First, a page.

Ten years ago, if you had asked the average angler about surfcasting in November, you would have gotten either a strange look or some vague information about a few die-hard fishermen who quietly work the beaches while enduring the harsh cold. Today things are much different. Not only are we better aware of the surfcasting opportunities that the Northeast has to offer this month, but the real-time world of the Internet, combined with the natural inclination of fishermen to brag about their catches, has resulted in a great expansion of the average surfcaster’s range and season. If you are one of the growing numbers of surfcasters who just aren’t ready give up, there are plenty of options remaining, especially if you’re willing to travel.
There are two main reasons many fishermen dismiss surfcasting in November. First and foremost is the weather. Biting wind, cold temperatures, and occasionally wet conditions are unavoidable. But between the remnants of late-season tropical storms and the early arrival of your average nor’easter, there are short windows of mild weather that can result in some great days on the water. Some experienced anglers have learned that amazing blitzes can even happen during or toward the end of these late-fall storms. To fish in such tough conditions, a savvy surfcaster must dress in multiple layers of thin clothing as opposed to just a couple bulky sweatshirts. Hypothermia is a valid concern this month, but the good news is that in the past few years, many companies have released quality technical outerwear that makes fishing this time of year much more comfortable and safe.
The second reason many fishermen will not surf-cast this month is the perception that no fish – or just a very few fish – are available. Obviously each season is different, but as a rule, there are still some fish around through November. Watching the weather and checking reports throughout October will give you a basic idea of the fishing situation. In my experience, however, reports will be spotty and localized; what’s happening in Provincetown, Massachusetts, can be far different than the bite in Narragansett, Rhode Island, and neither has any bearing on what’s being caught in Connecticut. The only true way to tell is to get out on the water. The worst-case scenario is that you end up taking a great nature ride and gain some experience for next year. The best-case scenario is…priceless.
Even if you are not one of those anglers willing to bear the brunt of the Northeast weather, please be assured that this does not mean you are out of options. Extending your season in less harsh conditions is very possible if you are willing to do a bit of traveling. Luckily, in most of the areas you will target, hotels are charging off-season rates. I say get on the phone, gather a few fishing buddies and hit the road.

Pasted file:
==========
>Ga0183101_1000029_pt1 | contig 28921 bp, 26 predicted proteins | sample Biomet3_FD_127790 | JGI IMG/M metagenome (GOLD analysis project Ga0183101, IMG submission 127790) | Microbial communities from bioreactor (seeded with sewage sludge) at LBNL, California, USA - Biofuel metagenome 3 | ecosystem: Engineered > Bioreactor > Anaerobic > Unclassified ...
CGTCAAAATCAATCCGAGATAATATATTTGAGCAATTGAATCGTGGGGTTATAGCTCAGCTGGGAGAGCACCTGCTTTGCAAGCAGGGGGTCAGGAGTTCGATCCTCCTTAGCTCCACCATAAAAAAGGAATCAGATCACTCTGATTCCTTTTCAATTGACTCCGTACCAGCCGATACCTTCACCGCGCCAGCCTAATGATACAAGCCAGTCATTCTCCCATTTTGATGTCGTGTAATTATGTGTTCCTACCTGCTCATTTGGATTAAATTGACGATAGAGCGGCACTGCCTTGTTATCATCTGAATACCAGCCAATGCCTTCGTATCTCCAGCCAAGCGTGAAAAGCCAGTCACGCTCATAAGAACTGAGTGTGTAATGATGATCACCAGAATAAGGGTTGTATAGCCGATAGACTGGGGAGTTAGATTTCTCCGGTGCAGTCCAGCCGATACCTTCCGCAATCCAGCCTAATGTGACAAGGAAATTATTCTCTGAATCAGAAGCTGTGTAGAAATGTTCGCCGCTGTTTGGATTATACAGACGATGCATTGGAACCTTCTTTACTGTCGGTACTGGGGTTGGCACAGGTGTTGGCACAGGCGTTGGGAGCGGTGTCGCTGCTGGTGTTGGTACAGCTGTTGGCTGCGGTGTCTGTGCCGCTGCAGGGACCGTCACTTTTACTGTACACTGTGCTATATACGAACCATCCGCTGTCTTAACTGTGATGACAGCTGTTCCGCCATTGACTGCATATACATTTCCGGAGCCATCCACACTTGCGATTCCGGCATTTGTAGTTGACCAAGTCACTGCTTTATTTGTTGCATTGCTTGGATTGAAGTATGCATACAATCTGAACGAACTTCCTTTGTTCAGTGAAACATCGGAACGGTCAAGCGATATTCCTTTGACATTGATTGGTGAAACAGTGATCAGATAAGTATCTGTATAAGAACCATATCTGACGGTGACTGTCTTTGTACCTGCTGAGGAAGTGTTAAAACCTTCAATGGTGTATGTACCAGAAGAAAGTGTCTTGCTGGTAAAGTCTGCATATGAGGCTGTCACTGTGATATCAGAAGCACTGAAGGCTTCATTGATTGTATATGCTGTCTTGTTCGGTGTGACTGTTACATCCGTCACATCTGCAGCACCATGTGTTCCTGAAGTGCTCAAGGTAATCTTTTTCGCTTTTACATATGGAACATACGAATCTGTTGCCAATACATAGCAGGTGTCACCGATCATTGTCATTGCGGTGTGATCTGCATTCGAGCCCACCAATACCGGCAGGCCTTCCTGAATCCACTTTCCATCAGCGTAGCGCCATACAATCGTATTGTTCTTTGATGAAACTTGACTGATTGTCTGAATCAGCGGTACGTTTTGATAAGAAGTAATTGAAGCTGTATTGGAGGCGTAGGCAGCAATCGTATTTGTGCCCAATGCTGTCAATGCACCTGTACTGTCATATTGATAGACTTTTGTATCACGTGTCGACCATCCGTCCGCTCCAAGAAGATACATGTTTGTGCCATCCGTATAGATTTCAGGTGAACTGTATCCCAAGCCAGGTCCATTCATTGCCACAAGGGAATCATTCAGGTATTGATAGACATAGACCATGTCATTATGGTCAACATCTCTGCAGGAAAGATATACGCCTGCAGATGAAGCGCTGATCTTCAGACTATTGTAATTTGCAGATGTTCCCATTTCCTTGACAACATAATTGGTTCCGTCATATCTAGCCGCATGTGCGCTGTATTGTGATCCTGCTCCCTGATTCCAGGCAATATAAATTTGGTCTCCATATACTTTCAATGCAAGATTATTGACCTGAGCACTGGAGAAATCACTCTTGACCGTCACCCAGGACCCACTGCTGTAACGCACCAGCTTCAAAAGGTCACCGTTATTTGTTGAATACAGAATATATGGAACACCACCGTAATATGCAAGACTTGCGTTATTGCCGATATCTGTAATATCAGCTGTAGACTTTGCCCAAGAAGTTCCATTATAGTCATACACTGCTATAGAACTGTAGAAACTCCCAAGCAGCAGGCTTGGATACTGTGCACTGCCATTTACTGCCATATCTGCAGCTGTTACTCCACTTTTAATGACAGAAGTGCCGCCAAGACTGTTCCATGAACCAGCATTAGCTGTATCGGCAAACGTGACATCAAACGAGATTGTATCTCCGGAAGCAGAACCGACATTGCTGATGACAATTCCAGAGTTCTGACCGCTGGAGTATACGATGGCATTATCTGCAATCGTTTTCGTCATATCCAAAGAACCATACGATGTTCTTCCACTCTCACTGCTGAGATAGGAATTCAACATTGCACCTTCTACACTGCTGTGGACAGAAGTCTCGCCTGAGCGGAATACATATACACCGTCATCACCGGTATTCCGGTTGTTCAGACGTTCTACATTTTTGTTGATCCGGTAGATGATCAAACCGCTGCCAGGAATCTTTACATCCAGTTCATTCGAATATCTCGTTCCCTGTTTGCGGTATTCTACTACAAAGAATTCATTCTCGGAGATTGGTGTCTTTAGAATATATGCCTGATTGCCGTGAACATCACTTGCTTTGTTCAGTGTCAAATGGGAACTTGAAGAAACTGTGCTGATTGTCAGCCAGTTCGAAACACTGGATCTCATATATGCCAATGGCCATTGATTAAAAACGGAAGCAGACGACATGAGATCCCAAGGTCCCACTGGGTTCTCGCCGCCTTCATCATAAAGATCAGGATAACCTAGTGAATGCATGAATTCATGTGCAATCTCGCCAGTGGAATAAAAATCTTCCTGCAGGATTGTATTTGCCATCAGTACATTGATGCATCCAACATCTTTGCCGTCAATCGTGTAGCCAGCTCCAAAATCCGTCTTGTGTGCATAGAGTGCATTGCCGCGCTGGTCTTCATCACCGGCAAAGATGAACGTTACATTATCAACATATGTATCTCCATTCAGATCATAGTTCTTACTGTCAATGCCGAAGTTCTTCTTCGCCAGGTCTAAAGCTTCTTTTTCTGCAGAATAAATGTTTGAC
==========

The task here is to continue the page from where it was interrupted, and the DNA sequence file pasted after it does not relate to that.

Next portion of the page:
The first location I recommend when traveling south in search of mild weather and large fish is perhaps the most famous surfcasting destination on the Striper Coast. In November, the fish in Montauk can be huge. Despite its reputation for jagged rocks everywhere, there actually is a wide variety of terrain to fish at Montauk. The Montauk town beach is a typical sandy beach without rocks, and Shagwong is also mostly sand. Of course, the area under the famous lighthouse is where the technique known as “rock-rockhopping” was born. Bucktail jigs and pencil poppers are all you need to be successful when fishing Montauk, but East End regulars would advise you to pack along some darters and needlefish as well. Access is good at Montauk, and there are both ORV and walk-in areas to most of the fishing locations.
My next stop on the journey of extending November surfcasting is the central New Jersey coast. There are many fishable areas, and one of the best is either side of Barnegat Inlet. Did you ever notice that the best surfcasting areas are usually located in close proximity to lighthouses? North of the inlet is Island Beach State Park. This barrier island offers almost nine miles of drivable beaches, and oversand permits are available at the guard house at the entrance to the park. The south side of the inlet is the north end of Long Beach Island. The access here is great for those limited to foot access, and the late-fall blitzes of stripers and giant bluefish are the stuff of legends. Local anglers score well with plugs and bait on LBI. What kind of terrain can be found in this area? IBSP is all sand with a long jetty at the inlet, while LBI is a mix of sandy stretches and small rock jetties. Fishing the rips at the inlet itself is awesome; I vividly remember drooling the first time I stood and watched this water. Once again, this location has a bit of everything to offer. The farther south you drive in New Jersey, the more potential locations you will find. Do not ignore Brigantine Beach to the north of Atlantic City, where the preferred method is bait-fishing and the fall run is still in full swing.
I could go on and on, because the farther south we travel, the longer the season gets. The basic message is that we don’t have to give up surfcasting just yet, and successful (catch-wise) road trips are not only possible, they are likely. But the afternoon sun is setting, and it is almost time for me to don the gear and head to the north shore of Martha’s Vineyard for another rain-filled night of striper fishing. I wish you all another trophy and an everlasting smile.